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Ransomware Protection for Small Business

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What is Ransomware?

Ransomware attacks are one of the most dangerous malware scams business users could experience. After being locked out of your computer, a message appears on your screen asking for thousands of dollars in Bitcoin. This anonymous payment is kept in a crypto wallet and must be sent to an unknown address. These messages often include a countdown clock, which adds to the stress of an already stressful situation. Small to medium-sized businesses (SMBs) could have valuable client information, financial accounts, or other priceless information stored in their systems and computers. If you don’t have a decryption code, your only option is to restore the computer from a backup. Paying the ransom fee will make you another victim of the ransomware epidemic that has been plaguing SMBs all over the world.

Ransomware or cryptoware is a type of malware that holds your files hostage in exchange for money. However, it is not the cyber equivalent to holding cash hostage. Ransomware is silently encrypted your files so you won’t be able to notice it when it first appears. Once it has encrypted enough data of your files, it will make itself known. It will first lock you out of your data using an encryption key that only the owner knows. Then, it will send you a message stating that it will give you that key if you pay first. You can’t access your data while you wait. Even if the ransom is paid, there’s no way to know if your data will be returned. The transaction is anonymous and the attacker can accept your payment but then ignore you. Although it is possible to get your data back without paying the ransom, it is difficult. Therefore, you will likely be looking through your cloud backups before the end of this day.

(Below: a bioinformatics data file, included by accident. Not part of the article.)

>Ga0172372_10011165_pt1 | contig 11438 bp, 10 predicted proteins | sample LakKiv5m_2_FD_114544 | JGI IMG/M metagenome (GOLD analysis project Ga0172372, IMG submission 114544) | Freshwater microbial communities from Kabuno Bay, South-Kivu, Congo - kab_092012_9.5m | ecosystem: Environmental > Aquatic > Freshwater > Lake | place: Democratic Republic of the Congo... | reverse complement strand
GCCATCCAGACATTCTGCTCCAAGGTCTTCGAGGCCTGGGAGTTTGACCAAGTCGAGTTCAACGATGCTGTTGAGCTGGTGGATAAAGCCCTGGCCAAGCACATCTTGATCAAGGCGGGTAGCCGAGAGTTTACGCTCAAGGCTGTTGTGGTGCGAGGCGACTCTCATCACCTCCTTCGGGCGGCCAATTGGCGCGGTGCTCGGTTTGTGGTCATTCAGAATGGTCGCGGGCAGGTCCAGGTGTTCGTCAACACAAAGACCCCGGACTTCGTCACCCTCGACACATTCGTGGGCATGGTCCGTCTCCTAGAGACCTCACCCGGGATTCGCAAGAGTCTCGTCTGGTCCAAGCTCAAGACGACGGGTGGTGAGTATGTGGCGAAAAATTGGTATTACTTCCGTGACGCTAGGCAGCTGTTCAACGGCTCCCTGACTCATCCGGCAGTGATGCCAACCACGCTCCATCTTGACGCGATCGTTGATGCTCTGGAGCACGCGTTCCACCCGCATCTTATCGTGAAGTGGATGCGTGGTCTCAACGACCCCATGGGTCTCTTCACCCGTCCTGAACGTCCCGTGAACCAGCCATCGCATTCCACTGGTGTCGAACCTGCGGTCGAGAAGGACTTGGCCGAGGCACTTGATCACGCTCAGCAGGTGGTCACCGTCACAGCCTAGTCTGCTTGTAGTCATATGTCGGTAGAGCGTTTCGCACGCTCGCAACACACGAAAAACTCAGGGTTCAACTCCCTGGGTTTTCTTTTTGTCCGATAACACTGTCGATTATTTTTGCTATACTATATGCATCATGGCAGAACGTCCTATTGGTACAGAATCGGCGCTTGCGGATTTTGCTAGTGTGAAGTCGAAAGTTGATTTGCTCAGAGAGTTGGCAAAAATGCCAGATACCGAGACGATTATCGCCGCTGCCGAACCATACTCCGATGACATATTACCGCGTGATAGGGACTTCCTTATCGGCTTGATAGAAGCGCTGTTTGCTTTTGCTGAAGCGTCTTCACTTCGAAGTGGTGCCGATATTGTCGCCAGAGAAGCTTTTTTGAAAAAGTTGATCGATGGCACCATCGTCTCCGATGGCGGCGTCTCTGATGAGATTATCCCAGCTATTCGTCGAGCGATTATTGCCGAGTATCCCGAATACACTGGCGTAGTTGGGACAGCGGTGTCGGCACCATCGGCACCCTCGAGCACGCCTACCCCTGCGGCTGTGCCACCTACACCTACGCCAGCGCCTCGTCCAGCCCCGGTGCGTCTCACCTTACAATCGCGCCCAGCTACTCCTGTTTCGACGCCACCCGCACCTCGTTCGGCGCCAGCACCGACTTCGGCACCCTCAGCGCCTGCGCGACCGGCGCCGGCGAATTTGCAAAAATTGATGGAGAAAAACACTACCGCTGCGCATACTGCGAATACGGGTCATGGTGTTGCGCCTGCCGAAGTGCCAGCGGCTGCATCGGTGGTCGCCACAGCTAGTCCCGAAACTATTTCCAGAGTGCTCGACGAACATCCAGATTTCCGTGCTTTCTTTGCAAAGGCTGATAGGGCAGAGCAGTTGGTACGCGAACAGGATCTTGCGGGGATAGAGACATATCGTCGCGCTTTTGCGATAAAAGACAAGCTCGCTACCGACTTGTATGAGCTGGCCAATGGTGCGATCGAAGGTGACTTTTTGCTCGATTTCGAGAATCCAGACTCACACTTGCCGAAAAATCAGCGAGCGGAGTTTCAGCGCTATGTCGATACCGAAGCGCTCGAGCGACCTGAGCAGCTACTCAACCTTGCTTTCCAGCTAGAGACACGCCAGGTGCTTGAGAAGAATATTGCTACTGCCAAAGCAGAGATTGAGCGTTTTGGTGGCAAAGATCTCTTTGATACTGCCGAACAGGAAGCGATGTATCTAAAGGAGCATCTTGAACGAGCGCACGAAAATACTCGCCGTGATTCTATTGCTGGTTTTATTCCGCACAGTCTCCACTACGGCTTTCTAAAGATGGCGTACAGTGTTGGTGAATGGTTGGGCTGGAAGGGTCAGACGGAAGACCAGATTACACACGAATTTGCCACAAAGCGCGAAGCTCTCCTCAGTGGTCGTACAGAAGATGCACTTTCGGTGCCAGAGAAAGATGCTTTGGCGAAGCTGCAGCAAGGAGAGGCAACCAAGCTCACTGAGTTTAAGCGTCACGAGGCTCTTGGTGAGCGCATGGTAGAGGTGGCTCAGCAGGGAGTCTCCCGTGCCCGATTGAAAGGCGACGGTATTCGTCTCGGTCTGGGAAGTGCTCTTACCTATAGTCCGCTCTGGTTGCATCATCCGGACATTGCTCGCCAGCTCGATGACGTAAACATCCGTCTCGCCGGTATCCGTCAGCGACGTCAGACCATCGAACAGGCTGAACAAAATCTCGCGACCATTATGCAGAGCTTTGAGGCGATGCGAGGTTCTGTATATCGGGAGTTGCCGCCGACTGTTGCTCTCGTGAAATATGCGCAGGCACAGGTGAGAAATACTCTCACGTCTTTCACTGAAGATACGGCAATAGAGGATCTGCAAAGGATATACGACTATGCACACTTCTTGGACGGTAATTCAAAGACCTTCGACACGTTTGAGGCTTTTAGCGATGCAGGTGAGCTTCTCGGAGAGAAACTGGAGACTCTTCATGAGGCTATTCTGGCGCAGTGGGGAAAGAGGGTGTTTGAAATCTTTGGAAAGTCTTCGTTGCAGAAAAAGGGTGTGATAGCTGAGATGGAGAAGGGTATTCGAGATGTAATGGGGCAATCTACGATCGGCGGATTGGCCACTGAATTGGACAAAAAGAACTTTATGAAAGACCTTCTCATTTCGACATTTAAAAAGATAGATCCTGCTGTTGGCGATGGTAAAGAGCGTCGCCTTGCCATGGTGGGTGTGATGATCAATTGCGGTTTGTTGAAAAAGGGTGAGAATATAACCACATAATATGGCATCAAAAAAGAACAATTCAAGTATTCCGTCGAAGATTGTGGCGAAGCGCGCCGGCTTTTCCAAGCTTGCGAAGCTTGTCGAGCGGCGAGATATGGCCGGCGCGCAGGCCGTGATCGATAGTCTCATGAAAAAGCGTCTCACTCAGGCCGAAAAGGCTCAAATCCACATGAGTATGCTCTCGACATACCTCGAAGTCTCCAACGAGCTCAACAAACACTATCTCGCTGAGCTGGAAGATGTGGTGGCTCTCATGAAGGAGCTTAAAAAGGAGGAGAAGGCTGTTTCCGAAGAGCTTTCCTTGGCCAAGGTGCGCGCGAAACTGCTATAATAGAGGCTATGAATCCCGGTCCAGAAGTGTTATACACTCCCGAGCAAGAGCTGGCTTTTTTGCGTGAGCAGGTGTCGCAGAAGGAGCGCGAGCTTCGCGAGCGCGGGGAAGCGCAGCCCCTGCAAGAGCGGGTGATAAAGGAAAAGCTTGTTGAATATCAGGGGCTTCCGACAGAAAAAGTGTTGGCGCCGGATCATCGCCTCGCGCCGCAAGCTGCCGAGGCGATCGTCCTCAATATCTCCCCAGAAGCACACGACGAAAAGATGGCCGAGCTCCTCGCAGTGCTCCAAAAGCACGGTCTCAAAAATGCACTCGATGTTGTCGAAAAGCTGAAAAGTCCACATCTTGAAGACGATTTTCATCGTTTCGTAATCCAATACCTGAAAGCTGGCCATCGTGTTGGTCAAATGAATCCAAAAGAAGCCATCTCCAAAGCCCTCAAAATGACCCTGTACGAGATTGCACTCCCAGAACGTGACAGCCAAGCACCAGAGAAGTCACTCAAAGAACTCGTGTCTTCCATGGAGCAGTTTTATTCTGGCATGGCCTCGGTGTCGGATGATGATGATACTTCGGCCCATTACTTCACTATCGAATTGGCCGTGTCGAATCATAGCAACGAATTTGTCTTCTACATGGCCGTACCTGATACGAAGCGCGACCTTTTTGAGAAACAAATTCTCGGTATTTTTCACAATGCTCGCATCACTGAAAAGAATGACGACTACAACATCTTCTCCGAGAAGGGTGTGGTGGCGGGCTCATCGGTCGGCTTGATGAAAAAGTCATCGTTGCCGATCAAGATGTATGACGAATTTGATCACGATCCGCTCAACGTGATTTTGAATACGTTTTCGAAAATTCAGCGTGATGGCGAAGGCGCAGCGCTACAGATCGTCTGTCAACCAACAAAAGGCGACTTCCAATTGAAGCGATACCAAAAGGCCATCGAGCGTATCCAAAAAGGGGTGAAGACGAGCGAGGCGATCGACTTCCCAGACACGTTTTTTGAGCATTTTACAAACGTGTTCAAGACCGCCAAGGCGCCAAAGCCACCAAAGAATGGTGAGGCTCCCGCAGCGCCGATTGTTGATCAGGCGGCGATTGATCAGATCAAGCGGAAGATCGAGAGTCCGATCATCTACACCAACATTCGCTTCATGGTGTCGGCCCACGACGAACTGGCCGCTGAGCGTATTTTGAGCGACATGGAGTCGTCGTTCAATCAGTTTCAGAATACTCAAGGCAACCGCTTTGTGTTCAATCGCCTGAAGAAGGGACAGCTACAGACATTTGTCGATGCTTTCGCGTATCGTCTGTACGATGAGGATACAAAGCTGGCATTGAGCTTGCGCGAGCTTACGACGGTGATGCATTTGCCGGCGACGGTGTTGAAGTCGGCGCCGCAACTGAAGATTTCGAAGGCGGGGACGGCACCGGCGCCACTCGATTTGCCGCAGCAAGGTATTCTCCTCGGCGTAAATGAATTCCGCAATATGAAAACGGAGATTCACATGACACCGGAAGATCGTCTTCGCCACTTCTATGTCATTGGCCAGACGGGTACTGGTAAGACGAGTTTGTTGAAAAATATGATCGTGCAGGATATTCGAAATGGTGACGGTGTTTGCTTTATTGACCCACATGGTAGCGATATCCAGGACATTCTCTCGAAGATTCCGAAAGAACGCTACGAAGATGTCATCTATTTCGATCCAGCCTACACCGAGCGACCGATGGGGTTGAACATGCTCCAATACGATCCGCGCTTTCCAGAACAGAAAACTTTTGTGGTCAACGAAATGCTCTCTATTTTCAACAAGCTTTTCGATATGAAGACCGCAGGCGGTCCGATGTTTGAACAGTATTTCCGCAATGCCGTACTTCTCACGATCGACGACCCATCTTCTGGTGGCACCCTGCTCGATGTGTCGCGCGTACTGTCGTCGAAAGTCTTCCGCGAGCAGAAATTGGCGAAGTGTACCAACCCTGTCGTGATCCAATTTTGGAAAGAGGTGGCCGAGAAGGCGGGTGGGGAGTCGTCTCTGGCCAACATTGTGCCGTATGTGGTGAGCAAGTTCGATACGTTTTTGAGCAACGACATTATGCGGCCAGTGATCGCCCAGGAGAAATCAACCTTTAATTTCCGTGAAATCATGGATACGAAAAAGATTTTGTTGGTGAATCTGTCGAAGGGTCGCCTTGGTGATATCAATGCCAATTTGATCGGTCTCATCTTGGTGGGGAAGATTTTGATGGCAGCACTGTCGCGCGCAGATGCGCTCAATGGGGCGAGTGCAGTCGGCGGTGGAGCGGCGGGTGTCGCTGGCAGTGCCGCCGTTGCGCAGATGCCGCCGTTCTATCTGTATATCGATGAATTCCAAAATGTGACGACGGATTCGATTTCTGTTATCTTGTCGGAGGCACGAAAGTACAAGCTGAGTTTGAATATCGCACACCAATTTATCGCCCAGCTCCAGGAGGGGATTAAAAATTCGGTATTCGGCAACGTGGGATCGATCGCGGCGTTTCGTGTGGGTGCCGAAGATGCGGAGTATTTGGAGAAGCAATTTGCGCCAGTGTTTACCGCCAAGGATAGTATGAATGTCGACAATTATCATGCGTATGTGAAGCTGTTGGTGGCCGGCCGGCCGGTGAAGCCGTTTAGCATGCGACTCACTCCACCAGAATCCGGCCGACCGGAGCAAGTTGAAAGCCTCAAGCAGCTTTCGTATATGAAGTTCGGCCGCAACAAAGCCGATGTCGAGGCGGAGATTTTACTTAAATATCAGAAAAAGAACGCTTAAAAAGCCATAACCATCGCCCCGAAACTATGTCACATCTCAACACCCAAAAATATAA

Here are some recent examples

The 2017 WannaCry ransomware attack is probably the most well-known. It used a backdoor in Server Message Block (SMB), a Microsoft Windows file-sharing protocol. EternalBlue was its name; the exploit gained quite a lot of attention in the public eye because the Equation Group, a cyberespionage group with alleged ties to the US National Security Agency (“NSA”), was the source of EternalBlue. It would sneak in and do its dirty work spreading to other systems that were also vulnerable. This was not an issue with Windows 8 for a while as the exploit wasn’t working against Windows’ memory management. Some hackers have managed to port EternalBlue to all Windows versions, bringing back the threat.

Another ransomware variant is SamSam. has also been in the headlines. CDOT, Colorado Department of Transportation stated that it was attacked by SamSam in February 2018. CDOT stated that the breach occurred not via an email or employee error but rather through a vulnerability in its system. Even though CDOT had up-to-date network security software, SamSam was able to get by them. As network security has been a constant arms race between network security software developers and malware writers, this is likely to continue in the future. When it comes to protection, what works today might not work tomorrow.

Ransomware can infect you

Ransomware can be inserted into your system in many ways. EternalBlue is one such way. Bad actors rarely have to use sophisticated ransomware to gain access to your systems. Inadvertently, we often give access to other people. Social engineering, which uses human communication to gain access to information, is the best way to access and exploit a company’s networks. It doesn’t necessarily have to be in the form of a visit or even a call; it can also remain completely digital.